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Meridian Prolog Manager Username and Plain Text Password Disclosure



Meridian Prolog Manager Username and Plain Text Password Disclosure
Meridian Prolog Manager Username and Plain Text Password Disclosure



+Note:  This is being released without Meridian or CERT approval.
Meridian has been dragging their feet and has shown no good intent
since I first tried to contact them.  My guess is that they will be
following all of my releases claiming I was uncooperative.  The only
information Meridian ever sought was my identity.  With my identity my
company assumed they would be revoking our license/contract as way to
quell the issue.
CERT - Assigned VU#120593

+Subject
Meridian Prolog Manager Username and Plain Text Password Disclosure

+Version
All Prolog Manager Versions (2007, 7.5 and pre 7.5 versions)

+Impact
Potentially High

+Description
When logging into a Prolog database all of the usernames and passwords
are sent to the workstation.  Depending on the encryption level of the
database cracking the passwords is trivial to annoying.

If you attempt a login with ANY username/password combination the
entire dataset of usernames and passwords is passed to the workstation
to parse and authenticate.  Any network sniffer can catch the dataset
to be cracked offline.

"No Encryption" databases passes every password in plain text as it is
returned from the sql query.
"Standard Encryption" databases use a rotational encryption to secure
the password as it is returned from the sql query.
"Enhanced Encryption" databases use the Standard Encryption and then
save it into a binary data field which is then returned from the sql
query.
No matter the encryption to the database the username is passed in
plain text inside the sql query sent to the server.

The Standard Encryption is easy to crack just by changing your
password to all of one letter and observing the data coming back in
HEX.   Building the key takes less than 30 minutes.

Enhanced Encryption is only slightly better since it takes the
Standard Encryption rotational keyed password and then sends it to the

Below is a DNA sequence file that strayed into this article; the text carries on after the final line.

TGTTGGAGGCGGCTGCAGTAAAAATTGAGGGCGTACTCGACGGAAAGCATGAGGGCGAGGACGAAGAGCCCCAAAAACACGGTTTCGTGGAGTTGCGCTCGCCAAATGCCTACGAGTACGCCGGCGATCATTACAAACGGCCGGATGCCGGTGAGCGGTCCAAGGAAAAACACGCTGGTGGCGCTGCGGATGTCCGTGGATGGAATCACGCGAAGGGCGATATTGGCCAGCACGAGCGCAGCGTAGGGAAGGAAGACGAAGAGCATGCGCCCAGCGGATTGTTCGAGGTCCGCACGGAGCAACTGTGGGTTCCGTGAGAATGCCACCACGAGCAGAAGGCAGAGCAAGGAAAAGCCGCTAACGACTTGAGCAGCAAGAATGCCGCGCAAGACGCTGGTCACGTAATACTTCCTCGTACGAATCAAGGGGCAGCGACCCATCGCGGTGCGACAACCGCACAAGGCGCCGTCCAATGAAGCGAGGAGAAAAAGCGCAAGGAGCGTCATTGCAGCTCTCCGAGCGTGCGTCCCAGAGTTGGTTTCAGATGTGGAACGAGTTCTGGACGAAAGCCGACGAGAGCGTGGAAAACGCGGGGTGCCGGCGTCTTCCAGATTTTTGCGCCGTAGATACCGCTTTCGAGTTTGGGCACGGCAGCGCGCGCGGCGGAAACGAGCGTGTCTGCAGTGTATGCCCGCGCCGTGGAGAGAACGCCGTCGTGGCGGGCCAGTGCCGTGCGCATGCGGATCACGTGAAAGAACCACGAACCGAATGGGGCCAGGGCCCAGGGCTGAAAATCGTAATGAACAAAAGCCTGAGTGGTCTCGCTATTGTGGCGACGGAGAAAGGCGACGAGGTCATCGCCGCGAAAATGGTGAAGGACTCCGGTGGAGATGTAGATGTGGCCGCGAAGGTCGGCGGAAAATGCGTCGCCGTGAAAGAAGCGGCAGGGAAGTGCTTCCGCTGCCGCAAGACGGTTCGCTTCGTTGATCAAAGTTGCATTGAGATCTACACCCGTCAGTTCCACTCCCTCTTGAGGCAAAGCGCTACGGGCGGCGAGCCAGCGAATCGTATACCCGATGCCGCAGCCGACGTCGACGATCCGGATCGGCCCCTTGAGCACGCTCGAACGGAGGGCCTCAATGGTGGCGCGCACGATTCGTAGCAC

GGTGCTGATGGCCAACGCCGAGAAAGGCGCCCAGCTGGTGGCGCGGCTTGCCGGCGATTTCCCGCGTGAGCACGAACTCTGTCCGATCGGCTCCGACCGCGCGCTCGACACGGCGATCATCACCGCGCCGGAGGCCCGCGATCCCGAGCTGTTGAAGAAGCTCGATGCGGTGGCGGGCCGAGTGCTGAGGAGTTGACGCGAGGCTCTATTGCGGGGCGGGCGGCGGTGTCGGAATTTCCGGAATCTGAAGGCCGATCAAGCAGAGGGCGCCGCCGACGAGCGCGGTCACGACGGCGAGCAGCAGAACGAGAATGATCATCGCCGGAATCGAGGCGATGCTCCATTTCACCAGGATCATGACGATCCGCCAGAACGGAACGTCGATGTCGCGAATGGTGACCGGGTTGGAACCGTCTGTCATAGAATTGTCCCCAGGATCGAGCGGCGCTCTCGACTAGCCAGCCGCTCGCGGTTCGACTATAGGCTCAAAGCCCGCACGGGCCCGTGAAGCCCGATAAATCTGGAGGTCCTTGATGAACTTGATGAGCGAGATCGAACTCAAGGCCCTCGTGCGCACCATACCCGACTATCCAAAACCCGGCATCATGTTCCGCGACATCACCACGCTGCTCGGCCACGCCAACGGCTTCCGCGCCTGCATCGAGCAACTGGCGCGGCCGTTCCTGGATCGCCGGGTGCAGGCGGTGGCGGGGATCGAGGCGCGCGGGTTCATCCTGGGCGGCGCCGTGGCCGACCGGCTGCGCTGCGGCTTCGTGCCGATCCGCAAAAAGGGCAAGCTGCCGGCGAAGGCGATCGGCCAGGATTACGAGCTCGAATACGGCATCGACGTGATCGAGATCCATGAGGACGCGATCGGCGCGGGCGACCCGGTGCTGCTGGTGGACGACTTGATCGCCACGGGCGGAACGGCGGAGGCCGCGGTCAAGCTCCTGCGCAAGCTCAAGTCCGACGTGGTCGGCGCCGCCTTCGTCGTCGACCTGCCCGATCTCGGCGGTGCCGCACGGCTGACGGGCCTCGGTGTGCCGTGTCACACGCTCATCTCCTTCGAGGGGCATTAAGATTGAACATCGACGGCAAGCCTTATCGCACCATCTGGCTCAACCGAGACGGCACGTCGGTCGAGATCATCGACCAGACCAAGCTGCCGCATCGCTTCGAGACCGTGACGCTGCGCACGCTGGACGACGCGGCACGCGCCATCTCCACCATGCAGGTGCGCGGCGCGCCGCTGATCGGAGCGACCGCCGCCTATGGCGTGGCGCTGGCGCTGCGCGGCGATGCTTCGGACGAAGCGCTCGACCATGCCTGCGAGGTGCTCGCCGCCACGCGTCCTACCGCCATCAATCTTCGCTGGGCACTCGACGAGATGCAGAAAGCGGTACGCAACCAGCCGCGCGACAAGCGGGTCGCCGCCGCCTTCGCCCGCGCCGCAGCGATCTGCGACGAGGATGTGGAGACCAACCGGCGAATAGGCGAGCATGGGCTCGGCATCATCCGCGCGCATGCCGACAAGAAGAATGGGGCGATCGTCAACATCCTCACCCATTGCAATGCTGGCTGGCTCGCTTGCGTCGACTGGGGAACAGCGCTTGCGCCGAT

database to be stored in a binary field instead of a text/varchar
field.  Even using this "encryption" once the password is over four
characters the first returned hash (16 HEX characters after a standard
lead in) is the same no matter what follows.  Making a rainbow table
of the first four characters would be annoying but takes less than a
day done by hand.  Once you had the first four characters making the
next four would take another day for any given first four, again by
hand.  So cracking any one account's 1-8 character password would take
1-2 days (1-12 characters would take 1-3 days and so on).  Given how
most people pick passwords, given the first four characters it would
be trivial to guess the rest.  I would also guess that once you had a
full set of the first four characters figuring out the patterned for
the binary storage would be trivial.  Building a script to build the
tables would not be difficult and would speed the process up to a
matter of hours to create a full 1-8 character rainbow table.

+Impact:
This would allow anyone to login as another user allowing them
increased privileges and/or removing or altering data which would be
logged as someone else.

+Workarounds:
No workarounds.

+Programming Fix:
The easy fix would be to only return the password for the username
entered.  This would still allow anyone to put in any username and
return the password for that user in the "database" encryption type.
The best solution would be to create a one way hash and send it to the
server for authentication, instead of allowing the workstation to do
the authentication.  This would eliminate known good passwords from
going across the network.

+Contact
May 29th 2007 - Email to Security and Support as well as
vendor/reseller, no response.
June 20th 2007 - Email to Security and Support as well as
vendor/reseller, no response.
August 20th 2007 - Email to Cert and SOC.
August 20th 2007 - Response from CERT - Assigned VU#120593
October 3rd 2007 - Meridian Requests contact info from CERT about who
found the issue.  This was at the last moment of the 45 day limit
allowed by CERT.
October 3rd 2007 - Respond to CERT letting them know they can release
prolog.disclosure@gmail.com as my contact info; no other info can be 
released for fear of contract being nullified.
November 14 2007 - Asked CERT if anything is going on.  Response that
they would check with Meridian.
December 4 2007 - Asked CERT again if anything was going on.  They
again contacted Meridian.
December 5th 2007 - Meridian asked for contact info and other
information.  Responded with other information but not direct contact
information for fear of retaliation.  Other information included
specifics about how the issue was found.  Gave CERT option to release
this information with weekly release along side this release.  Gave
Meridian till December 11th to respond.
December 11th 2007 =96 No response from Meridian or CERT.  Public
notified through BugTraq, Full Disclosure, and Prolog Support Forums.

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